BY JIKAIAH STEVENS
I love cutting curls because not one head of curls is alike—and because of that, there shouldn't be one approach to cutting them.
Having all of your tools and knowledge set up to be used before any curly client is key. My curly set up is as follows:
- A pic (to detangle)
- Curly cutting curved shears
- 4-inch dry cutting shears
- Straight blade razor with extra new blades on standby
- Wet 5-inch cutting shears
- Metal comb
- Extra towels and a fine mist spray bottle
- Curl cream, texturizing spray and a hard-fingered diffuser, as well as a soft metal mesh diffuser attachment.
This may sound like a lot of tools for the job, but rarely are they all used in one cut. They're on hand to treat each curl correctly and individually.
Many curly clients want different versions of a curly shag—some more rock 'n' roll, leaning on the mullet side, and others a more soft and romantic shag. Clients come in with textures from tight curls mixed with loose, even almost straight, pieces hanging underneath, to big soft curls and all the textures and densities in between.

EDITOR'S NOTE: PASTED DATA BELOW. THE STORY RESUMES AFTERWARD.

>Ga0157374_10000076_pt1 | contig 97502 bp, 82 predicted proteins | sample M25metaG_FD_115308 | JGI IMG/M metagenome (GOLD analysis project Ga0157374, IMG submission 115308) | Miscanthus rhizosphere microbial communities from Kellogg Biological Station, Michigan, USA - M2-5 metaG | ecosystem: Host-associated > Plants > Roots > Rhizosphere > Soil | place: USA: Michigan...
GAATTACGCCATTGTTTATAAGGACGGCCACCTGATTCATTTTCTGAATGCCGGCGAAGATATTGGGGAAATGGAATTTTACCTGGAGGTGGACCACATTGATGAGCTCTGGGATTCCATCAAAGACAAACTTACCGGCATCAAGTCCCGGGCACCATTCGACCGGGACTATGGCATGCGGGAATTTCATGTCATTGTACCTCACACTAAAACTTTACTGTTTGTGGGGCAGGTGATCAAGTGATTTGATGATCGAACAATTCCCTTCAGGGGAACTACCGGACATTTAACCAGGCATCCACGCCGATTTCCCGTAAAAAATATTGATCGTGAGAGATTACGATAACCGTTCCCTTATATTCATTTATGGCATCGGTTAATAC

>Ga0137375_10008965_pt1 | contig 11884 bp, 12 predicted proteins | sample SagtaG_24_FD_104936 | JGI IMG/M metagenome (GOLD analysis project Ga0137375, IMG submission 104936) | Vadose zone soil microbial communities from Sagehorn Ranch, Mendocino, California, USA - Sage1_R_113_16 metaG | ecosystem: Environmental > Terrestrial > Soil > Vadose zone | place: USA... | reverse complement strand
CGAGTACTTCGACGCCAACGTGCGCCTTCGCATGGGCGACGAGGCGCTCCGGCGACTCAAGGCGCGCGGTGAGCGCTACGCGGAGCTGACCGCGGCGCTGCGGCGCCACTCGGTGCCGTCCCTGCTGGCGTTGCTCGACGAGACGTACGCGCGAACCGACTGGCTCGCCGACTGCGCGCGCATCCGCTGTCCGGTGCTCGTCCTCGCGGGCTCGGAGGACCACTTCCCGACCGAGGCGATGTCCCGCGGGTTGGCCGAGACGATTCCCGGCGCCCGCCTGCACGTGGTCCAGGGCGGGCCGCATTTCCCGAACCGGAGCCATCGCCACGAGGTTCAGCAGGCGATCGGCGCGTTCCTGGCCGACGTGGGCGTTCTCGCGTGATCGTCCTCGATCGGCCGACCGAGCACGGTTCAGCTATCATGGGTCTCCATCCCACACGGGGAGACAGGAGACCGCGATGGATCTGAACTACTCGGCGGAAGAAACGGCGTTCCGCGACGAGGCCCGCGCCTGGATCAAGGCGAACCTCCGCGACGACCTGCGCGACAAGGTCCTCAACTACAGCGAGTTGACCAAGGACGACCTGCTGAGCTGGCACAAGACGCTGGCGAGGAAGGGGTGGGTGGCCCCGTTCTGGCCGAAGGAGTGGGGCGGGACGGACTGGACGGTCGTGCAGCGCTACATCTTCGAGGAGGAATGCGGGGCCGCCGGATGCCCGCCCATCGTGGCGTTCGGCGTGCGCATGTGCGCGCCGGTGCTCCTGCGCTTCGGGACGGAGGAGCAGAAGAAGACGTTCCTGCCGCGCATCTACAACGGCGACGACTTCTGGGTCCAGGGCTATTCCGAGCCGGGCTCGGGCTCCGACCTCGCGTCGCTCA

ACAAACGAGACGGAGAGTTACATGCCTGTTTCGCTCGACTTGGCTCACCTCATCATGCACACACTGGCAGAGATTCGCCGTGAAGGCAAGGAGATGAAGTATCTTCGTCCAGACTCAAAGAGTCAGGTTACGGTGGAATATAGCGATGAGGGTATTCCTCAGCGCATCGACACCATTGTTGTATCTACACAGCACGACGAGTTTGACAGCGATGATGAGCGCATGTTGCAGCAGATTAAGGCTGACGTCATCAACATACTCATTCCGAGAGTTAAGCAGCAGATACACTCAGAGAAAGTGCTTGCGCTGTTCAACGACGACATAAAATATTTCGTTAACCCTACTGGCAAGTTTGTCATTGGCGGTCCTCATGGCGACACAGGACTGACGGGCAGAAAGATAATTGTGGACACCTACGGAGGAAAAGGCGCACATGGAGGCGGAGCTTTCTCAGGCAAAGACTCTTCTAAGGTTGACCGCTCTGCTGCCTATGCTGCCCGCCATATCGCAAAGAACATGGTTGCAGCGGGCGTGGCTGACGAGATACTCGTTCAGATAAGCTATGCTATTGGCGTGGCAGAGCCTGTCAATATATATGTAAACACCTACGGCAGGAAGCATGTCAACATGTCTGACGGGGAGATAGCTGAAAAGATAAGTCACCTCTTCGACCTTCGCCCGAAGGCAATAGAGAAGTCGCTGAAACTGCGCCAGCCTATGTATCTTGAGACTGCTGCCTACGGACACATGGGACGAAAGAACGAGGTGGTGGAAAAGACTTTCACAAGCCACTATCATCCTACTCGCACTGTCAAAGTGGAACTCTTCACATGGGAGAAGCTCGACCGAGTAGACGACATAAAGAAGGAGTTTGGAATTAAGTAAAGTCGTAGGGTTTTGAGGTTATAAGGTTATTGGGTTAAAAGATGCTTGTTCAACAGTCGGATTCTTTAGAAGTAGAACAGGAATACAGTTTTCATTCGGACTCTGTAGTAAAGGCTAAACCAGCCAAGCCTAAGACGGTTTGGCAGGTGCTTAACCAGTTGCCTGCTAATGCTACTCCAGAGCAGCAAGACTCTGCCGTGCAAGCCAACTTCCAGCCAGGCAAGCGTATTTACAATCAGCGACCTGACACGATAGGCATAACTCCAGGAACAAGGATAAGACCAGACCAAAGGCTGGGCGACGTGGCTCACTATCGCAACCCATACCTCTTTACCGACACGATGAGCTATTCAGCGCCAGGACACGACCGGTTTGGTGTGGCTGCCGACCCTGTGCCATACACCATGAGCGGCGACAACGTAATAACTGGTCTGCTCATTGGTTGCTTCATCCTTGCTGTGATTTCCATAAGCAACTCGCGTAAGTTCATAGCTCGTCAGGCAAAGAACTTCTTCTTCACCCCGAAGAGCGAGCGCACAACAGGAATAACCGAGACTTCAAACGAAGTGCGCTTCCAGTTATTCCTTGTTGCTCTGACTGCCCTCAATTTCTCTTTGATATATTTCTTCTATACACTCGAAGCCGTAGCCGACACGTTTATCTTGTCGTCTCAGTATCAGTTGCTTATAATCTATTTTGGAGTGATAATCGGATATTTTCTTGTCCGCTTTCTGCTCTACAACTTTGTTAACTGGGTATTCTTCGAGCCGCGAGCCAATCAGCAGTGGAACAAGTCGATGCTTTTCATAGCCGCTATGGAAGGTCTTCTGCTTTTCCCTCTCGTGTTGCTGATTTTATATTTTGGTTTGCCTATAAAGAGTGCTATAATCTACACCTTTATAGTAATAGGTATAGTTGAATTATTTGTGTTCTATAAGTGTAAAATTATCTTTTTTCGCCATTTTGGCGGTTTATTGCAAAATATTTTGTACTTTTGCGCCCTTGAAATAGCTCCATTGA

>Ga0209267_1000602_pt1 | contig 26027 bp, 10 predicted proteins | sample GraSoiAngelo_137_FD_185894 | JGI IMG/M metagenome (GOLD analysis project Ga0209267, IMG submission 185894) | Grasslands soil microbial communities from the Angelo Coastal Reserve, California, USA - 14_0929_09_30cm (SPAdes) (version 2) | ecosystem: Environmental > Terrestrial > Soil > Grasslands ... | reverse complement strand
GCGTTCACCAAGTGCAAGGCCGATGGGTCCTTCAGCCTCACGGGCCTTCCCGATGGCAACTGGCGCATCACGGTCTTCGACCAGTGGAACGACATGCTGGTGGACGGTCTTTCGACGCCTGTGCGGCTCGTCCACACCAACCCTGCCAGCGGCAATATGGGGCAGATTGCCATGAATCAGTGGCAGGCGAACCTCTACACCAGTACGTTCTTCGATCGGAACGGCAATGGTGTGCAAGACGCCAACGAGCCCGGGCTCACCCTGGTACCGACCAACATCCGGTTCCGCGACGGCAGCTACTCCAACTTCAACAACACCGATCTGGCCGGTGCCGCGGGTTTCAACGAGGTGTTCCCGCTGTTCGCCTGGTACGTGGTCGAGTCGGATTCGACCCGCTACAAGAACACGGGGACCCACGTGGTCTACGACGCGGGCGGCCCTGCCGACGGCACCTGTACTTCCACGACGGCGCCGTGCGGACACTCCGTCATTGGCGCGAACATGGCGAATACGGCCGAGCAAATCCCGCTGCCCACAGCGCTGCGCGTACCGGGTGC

I never predetermine how I will be cutting them, even if I’ve cut that head before. Clients' hair and desires change, and so should my approach.
My clients often thank me for how much time I take and how personal I treat each of their cuts. Tip: Book extra time for curls, especially when drying and styling. Diffusing just takes longer than a blowout.
I send the same briefing to all my clients before their appointments: “Come with clean, dry, untangled hair with minimal to no product so I can meet and work with your hair in its natural state.” I tell them they may have there hair cut completely dry, or a combo of dry and wet depending on what will achieve the best results for their hair and lifestyle.
More often than not, whether I’m teaching a class onstage or I'm working behind the chair, I will start by dry cutting after a long consultation and image references. Then I will wet and straight blade razor the bangs, fringe and perimeter. I will choose which tools to use—my Curly Girl Collective shears or my short dry cutting ones, depending on the type of shape we are trying to achieve. I will mix or choose a technique of cutting each curl one by one with a more blunt cut on the ends or a technique that looks like backcombing each curl with my shear (without shredding it) to open up the curl and allow it to connect and fall in with the others.
This is a foolproof way to guarantee you are cutting curls for each client individually, and will be sure to leave you with happy guests.
For more from Jikaiah Stevens, check out her classes at the IBS Las Vegas Show